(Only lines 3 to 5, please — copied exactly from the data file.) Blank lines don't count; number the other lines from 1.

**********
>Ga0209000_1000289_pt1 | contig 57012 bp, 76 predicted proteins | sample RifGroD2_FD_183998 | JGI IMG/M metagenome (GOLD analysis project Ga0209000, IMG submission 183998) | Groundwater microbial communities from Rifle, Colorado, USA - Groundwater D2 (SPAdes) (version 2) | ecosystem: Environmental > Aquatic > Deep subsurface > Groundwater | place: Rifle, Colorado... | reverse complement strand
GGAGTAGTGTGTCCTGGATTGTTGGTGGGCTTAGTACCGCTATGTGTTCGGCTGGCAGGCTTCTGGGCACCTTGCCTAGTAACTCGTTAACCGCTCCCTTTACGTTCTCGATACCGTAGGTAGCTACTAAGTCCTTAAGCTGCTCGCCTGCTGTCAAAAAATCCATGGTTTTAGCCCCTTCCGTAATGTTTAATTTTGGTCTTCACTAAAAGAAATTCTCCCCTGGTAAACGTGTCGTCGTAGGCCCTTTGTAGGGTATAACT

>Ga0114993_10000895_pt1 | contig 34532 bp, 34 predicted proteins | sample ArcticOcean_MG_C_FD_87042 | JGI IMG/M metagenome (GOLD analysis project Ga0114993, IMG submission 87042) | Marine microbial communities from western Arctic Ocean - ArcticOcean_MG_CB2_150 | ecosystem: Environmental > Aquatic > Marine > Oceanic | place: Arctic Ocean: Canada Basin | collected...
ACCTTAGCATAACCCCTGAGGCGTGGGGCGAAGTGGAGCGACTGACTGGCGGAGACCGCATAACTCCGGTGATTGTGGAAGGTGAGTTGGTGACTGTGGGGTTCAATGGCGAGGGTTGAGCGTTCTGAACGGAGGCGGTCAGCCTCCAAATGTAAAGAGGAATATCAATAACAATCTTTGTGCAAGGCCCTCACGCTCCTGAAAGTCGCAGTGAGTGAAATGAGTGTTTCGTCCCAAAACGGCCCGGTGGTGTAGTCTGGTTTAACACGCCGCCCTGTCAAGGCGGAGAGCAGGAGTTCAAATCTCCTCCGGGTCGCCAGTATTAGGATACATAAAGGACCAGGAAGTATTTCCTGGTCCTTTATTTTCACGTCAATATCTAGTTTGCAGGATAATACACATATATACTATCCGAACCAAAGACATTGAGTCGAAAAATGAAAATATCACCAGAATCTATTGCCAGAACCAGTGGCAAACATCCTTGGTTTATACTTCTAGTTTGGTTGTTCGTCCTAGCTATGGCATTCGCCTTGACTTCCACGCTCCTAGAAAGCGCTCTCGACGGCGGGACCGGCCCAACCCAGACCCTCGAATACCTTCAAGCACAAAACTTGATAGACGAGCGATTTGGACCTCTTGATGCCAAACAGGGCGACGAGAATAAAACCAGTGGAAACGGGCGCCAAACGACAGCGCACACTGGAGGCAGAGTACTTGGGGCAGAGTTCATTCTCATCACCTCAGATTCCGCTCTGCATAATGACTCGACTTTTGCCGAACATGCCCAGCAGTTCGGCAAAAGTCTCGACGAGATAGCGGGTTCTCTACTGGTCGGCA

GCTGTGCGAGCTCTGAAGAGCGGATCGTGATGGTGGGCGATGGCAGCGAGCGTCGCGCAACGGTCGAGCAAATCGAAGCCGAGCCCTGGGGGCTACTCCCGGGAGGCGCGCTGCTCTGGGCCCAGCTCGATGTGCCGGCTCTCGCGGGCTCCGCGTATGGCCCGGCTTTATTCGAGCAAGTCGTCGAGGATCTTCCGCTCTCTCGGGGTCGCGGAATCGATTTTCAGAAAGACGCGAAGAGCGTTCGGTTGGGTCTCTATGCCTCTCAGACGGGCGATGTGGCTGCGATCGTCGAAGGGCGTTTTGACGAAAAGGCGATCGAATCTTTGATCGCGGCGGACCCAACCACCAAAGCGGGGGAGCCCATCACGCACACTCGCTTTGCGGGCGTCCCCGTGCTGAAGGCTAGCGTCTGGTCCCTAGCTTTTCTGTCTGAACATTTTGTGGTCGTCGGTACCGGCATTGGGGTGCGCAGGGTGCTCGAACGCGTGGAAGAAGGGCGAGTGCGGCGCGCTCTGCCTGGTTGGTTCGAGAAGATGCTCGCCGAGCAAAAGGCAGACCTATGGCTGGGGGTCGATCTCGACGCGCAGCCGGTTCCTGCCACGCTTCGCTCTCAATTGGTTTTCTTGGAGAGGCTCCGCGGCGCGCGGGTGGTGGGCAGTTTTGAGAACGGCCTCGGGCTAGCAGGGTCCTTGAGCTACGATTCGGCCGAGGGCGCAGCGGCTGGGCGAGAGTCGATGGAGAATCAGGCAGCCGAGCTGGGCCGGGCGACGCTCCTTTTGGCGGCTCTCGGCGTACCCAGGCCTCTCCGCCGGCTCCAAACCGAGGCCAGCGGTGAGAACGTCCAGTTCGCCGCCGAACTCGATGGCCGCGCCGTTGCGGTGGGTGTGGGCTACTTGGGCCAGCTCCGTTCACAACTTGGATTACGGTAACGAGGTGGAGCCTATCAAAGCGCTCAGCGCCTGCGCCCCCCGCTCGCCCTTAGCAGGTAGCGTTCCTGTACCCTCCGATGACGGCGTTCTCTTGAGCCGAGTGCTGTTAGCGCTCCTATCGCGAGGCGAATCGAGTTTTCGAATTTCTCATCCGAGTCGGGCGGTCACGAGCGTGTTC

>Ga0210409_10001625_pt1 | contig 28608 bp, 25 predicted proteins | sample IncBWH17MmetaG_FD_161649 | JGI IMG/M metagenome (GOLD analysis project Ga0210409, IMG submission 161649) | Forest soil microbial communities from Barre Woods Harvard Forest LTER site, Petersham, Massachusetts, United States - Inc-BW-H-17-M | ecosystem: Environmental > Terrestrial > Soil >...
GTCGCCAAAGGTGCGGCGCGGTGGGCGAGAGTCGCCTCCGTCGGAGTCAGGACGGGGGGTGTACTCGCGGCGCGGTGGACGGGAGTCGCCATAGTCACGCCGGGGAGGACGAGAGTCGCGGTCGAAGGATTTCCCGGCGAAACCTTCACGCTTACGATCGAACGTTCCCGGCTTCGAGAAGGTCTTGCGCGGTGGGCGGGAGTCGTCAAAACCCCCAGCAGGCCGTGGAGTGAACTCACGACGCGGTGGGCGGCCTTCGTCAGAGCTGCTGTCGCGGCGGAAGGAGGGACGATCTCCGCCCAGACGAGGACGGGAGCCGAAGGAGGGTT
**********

>Ga0114993_10000895_pt1 | contig 34532 bp, 34 predicted proteins | sample ArcticOcean_MG_C_FD_87042 | JGI IMG/M metagenome (GOLD analysis project Ga0114993, IMG submission 87042) | Marine microbial communities from western Arctic Ocean - ArcticOcean_MG_CB2_150 | ecosystem: Environmental > Aquatic > Marine > Oceanic | place: Arctic Ocean: Canada Basin | collected...
ACCTTAGCATAACCCCTGAGGCGTGGGGCGAAGTGGAGCGACTGACTGGCGGAGACCGCATAACTCCGGTGATTGTGGAAGGTGAGTTGGTGACTGTGGGGTTCAATGGCGAGGGTTGAGCGTTCTGAACGGAGGCGGTCAGCCTCCAAATGTAAAGAGGAATATCAATAACAATCTTTGTGCAAGGCCCTCACGCTCCTGAAAGTCGCAGTGAGTGAAATGAGTGTTTCGTCCCAAAACGGCCCGGTGGTGTAGTCTGGTTTAACACGCCGCCCTGTCAAGGCGGAGAGCAGGAGTTCAAATCTCCTCCGGGTCGCCAGTATTAGGATACATAAAGGACCAGGAAGTATTTCCTGGTCCTTTATTTTCACGTCAATATCTAGTTTGCAGGATAATACACATATATACTATCCGAACCAAAGACATTGAGTCGAAAAATGAAAATATCACCAGAATCTATTGCCAGAACCAGTGGCAAACATCCTTGGTTTATACTTCTAGTTTGGTTGTTCGTCCTAGCTATGGCATTCGCCTTGACTTCCACGCTCCTAGAAAGCGCTCTCGACGGCGGGACCGGCCCAACCCAGACCCTCGAATACCTTCAAGCACAAAACTTGATAGACGAGCGATTTGGACCTCTTGATGCCAAACAGGGCGACGAGAATAAAACCAGTGGAAACGGGCGCCAAACGACAGCGCACACTGGAGGCAGAGTACTTGGGGCAGAGTTCATTCTCATCACCTCAGATTCCGCTCTGCATAATGACTCGACTTTTGCCGAACATGCCCAGCAGTTCGGCAAAAGTCTCGACGAGATAGCGGGTTCTCTACTGGTCGGCA

GCTGTGCGAGCTCTGAAGAGCGGATCGTGATGGTGGGCGATGGCAGCGAGCGTCGCGCAACGGTCGAGCAAATCGAAGCCGAGCCCTGGGGGCTACTCCCGGGAGGCGCGCTGCTCTGGGCCCAGCTCGATGTGCCGGCTCTCGCGGGCTCCGCGTATGGCCCGGCTTTATTCGAGCAAGTCGTCGAGGATCTTCCGCTCTCTCGGGGTCGCGGAATCGATTTTCAGAAAGACGCGAAGAGCGTTCGGTTGGGTCTCTATGCCTCTCAGACGGGCGATGTGGCTGCGATCGTCGAAGGGCGTTTTGACGAAAAGGCGATCGAATCTTTGATCGCGGCGGACCCAACCACCAAAGCGGGGGAGCCCATCACGCACACTCGCTTTGCGGGCGTCCCCGTGCTGAAGGCTAGCGTCTGGTCCCTAGCTTTTCTGTCTGAACATTTTGTGGTCGTCGGTACCGGCATTGGGGTGCGCAGGGTGCTCGAACGCGTGGAAGAAGGGCGAGTGCGGCGCGCTCTGCCTGGTTGGTTCGAGAAGATGCTCGCCGAGCAAAAGGCAGACCTATGGCTGGGGGTCGATCTCGACGCGCAGCCGGTTCCTGCCACGCTTCGCTCTCAATTGGTTTTCTTGGAGAGGCTCCGCGGCGCGCGGGTGGTGGGCAGTTTTGAGAACGGCCTCGGGCTAGCAGGGTCCTTGAGCTACGATTCGGCCGAGGGCGCAGCGGCTGGGCGAGAGTCGATGGAGAATCAGGCAGCCGAGCTGGGCCGGGCGACGCTCCTTTTGGCGGCTCTCGGCGTACCCAGGCCTCTCCGCCGGCTCCAAACCGAGGCCAGCGGTGAGAACGTCCAGTTCGCCGCCGAACTCGATGGCCGCGCCGTTGCGGTGGGTGTGGGCTACTTGGGCCAGCTCCGTTCACAACTTGGATTACGGTAACGAGGTGGAGCCTATCAAAGCGCTCAGCGCCTGCGCCCCCCGCTCGCCCTTAGCAGGTAGCGTTCCTGTACCCTCCGATGACGGCGTTCTCTTGAGCCGAGTGCTGTTAGCGCTCCTATCGCGAGGCGAATCGAGTTTTCGAATTTCTCATCCGAGTCGGGCGGTCACGAGCGTGTTC